Almost exactly a year after the Marine Corps cast doubt on whether Lance Cpl. Hunter Clark had helped save a baby at Kabul’s Hamid Karzai International Airport, a Corps official has confirmed to Task & Purpose that Clark helped get the baby to safety.

That moment was captured in an Aug. 19, 2021 video that went viral. The video shows six Marines standing on top of the airport’s wall as an Afghan man hands the infant to one Marine, who hoists the baby above the concertina wire.

On Sept. 25, Clark appeared onstage with former President Donald Trump at a political rally, where he told the cheering audience, “I am the guy that pulled the baby over the wall, and it’s definitely, probably, one of the greatest things I’ve ever done in my entire life.”

Afghanistan War photo

But shortly after Task & Purpose posted a story about Clark’s comments, Marine Corps officials cast doubt on Clark’s involvement in the rescue, and stated emphatically that Clark was not the Marine who took the baby from the Afghan man’s hands, and they could not confirm that he was one of the other Marines seen in the video.

Because Corps officials were unable to provide more information about Clark at the time, Task & Purpose wrote a correction to its Sept. 30 story saying that Clark was not the Marine holding the Afghan child in the viral video — in fact, Clark did help bring the baby over the concertina wire. 

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Now, a Marine Corps official has confirmed that Clark was one of the six Marines with the 24th Marine Expeditionary Unit who are seen in the video and that he did in fact help another Marine lift the Afghan child over the wall.

Afghanistan War photo

An Instagram account for 1st Battalion, 8th Marines recently posted a picture of the iconic moment that lists the names of all the Marines involved. Corporal Stayce Whipple, Staff Sergeant Craig Riggle, Captain Jonathan Yenny, Corporal Gregory Whalen, Gunnery Sergeant Zachary Kapinus, and Clark.

The Marine official confirmed to Task & Purpose that the information in the Instagram post is correct, and Clark can be seen holding on to Kapinus, who is the Marine taking the baby from an Afghan man’s arms. Video of the event clearly shows Kapinus handing the child to Clark, who takes the baby and helps get the child the rest of the way over the wall. 

For the Marine Corps, this is quite a walk back from Sept. 30, when 24th Marine Expeditionary Unit spokesman Capt. Kelton Cochran told Task & Purpose that Clark “cannot be confirmed to be one of the Marines pulling a baby over the wall in that particular instance.”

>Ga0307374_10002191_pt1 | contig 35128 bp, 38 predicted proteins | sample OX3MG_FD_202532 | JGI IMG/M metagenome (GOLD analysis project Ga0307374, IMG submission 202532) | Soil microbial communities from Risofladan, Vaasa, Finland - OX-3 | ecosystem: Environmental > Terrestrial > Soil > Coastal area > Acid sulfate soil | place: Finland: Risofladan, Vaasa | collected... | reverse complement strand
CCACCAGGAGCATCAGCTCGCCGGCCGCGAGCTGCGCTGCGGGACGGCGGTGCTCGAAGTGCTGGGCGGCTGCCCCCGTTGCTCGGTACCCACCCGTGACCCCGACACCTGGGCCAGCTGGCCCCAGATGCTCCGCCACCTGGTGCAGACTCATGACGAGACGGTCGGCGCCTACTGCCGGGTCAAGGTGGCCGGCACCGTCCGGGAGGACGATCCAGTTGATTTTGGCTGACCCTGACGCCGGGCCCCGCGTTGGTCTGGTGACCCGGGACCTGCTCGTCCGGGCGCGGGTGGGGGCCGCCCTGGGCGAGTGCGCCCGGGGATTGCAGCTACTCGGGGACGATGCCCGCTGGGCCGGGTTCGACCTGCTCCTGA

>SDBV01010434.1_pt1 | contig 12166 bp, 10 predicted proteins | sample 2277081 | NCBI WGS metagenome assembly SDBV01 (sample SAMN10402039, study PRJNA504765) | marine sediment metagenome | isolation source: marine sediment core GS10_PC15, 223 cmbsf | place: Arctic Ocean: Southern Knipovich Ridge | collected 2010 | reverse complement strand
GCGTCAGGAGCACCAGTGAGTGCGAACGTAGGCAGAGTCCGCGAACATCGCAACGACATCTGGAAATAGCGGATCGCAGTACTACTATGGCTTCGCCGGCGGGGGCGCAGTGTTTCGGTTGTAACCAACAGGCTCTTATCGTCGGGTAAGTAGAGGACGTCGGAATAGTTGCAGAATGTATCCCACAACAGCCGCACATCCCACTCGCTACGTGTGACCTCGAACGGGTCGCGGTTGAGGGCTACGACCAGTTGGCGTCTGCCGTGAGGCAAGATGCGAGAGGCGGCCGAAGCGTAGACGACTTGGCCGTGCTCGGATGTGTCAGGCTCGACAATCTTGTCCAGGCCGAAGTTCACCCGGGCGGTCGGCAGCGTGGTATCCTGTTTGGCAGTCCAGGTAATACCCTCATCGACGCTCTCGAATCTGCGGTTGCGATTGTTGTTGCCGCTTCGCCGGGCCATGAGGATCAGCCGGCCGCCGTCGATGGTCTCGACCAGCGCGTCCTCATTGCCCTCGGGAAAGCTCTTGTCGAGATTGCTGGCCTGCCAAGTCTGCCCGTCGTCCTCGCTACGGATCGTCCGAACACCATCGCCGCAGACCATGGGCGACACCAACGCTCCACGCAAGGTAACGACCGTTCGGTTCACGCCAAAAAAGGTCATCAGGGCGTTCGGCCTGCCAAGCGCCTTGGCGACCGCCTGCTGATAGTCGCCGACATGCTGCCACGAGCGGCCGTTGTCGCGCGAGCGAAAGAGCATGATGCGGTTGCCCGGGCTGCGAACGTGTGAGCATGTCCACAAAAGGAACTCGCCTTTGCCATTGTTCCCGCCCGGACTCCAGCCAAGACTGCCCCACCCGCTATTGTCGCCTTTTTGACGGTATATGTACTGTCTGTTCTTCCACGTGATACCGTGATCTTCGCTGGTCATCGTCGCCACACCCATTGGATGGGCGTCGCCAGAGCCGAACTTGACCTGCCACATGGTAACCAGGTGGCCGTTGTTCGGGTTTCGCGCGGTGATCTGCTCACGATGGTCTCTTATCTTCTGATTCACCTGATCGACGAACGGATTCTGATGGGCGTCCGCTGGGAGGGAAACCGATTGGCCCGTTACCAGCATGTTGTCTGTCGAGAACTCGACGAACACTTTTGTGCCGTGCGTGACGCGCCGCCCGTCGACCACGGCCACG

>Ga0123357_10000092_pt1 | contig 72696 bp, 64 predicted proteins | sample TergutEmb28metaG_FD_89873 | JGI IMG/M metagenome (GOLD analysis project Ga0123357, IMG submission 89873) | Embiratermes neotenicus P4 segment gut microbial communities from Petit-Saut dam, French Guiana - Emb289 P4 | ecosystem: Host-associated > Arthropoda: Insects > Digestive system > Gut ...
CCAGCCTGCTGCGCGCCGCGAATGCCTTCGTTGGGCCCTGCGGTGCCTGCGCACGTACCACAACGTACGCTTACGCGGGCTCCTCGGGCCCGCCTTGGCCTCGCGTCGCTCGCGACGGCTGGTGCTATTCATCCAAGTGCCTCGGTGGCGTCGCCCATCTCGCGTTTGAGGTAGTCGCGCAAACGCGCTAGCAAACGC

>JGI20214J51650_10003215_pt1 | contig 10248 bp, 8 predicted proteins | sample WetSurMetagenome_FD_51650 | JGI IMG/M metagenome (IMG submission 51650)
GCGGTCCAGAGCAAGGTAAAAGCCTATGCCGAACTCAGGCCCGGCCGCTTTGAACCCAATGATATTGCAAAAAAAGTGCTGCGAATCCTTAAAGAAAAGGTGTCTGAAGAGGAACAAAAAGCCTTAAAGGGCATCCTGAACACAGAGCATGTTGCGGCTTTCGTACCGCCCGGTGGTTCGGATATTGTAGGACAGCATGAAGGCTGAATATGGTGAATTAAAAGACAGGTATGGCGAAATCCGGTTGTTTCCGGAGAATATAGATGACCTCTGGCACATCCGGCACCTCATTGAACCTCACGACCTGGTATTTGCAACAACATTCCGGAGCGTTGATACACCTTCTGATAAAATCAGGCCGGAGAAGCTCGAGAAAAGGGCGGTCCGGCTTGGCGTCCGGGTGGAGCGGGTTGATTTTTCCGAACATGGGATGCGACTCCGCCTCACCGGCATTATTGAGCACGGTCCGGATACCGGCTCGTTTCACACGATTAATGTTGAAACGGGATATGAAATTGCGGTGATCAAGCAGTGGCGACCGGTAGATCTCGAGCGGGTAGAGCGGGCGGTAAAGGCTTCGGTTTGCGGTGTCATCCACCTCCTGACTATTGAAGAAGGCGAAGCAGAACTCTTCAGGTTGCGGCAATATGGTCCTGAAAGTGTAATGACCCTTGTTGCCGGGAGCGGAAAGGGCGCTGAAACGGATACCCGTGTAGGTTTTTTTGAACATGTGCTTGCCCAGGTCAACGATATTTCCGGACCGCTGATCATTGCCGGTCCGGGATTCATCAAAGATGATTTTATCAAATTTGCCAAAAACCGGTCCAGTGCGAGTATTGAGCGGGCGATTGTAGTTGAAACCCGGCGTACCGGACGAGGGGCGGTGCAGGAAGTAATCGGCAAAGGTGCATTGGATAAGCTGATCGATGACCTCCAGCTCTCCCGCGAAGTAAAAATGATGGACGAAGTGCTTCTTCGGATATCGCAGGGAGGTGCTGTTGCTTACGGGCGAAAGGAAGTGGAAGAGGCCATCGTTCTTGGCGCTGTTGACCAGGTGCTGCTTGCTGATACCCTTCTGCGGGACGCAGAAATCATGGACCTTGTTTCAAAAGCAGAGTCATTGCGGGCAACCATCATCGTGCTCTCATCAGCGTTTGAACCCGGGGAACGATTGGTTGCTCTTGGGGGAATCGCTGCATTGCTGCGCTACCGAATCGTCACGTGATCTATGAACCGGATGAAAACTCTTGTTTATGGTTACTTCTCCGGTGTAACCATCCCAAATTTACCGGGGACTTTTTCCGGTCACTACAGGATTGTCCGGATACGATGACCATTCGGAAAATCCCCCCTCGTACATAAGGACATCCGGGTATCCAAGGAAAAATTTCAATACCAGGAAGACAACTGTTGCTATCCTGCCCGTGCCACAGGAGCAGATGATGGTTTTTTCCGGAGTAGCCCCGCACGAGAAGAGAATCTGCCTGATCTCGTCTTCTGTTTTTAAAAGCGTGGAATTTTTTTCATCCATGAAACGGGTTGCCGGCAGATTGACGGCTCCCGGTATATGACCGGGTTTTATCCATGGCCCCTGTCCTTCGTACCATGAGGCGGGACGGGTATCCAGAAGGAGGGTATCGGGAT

Cochran also said that Clark was not one of the Marines in the video whom Corps officials had been able to identify so far.

“We only have identified those two: The ones who were actively pulling the child over the fence,” Cochran said. “We have not confirmed whether or not he was one of the Marines in that particular instance that was pulling a baby over.”

This is not the first time that the Marine Corps has had to backtrack earlier statements about an iconic image. On Feb. 23, 1945, Associated Press photographer Joe Rosenthal captured the moment when Marines raised the American flag on Iwo Jima’s Mount Suribachi.

The picture quickly became one of the most famous images from World War II, but in 2016 the Marine Corps determined that one of the six flag raisers was Marine Pfc. Harold Schultz and not Navy corpsman John Bradley, whose son co-wrote the book “Flags of our Fathers” about the event.

Following his appearance at the Trump political rally, Clark was cleared of violating any Defense Department policies, which limit service members’ political activities.

“The II Marine Expeditionary Force Inspector General has concluded an investigation into the facts and circumstances surrounding Lance Cpl. Hunter Clark’s appearance at an event on Sept. 25 in Georgia,” Marine Corps spokesman Maj. James Stenger told Task & Purpose on Nov. 4. “The investigation determined LCpl Clark’s actions were not in violation of prohibited political activities directives and therefore no disciplinary action shall be taken in this instance.”

As a result of the bravery shown by Clark and the roughly 6,000 other U.S. service members who conducted the evacuation from Kabul in August 2021, more than 124,000 people were able to escape from the Taliban.

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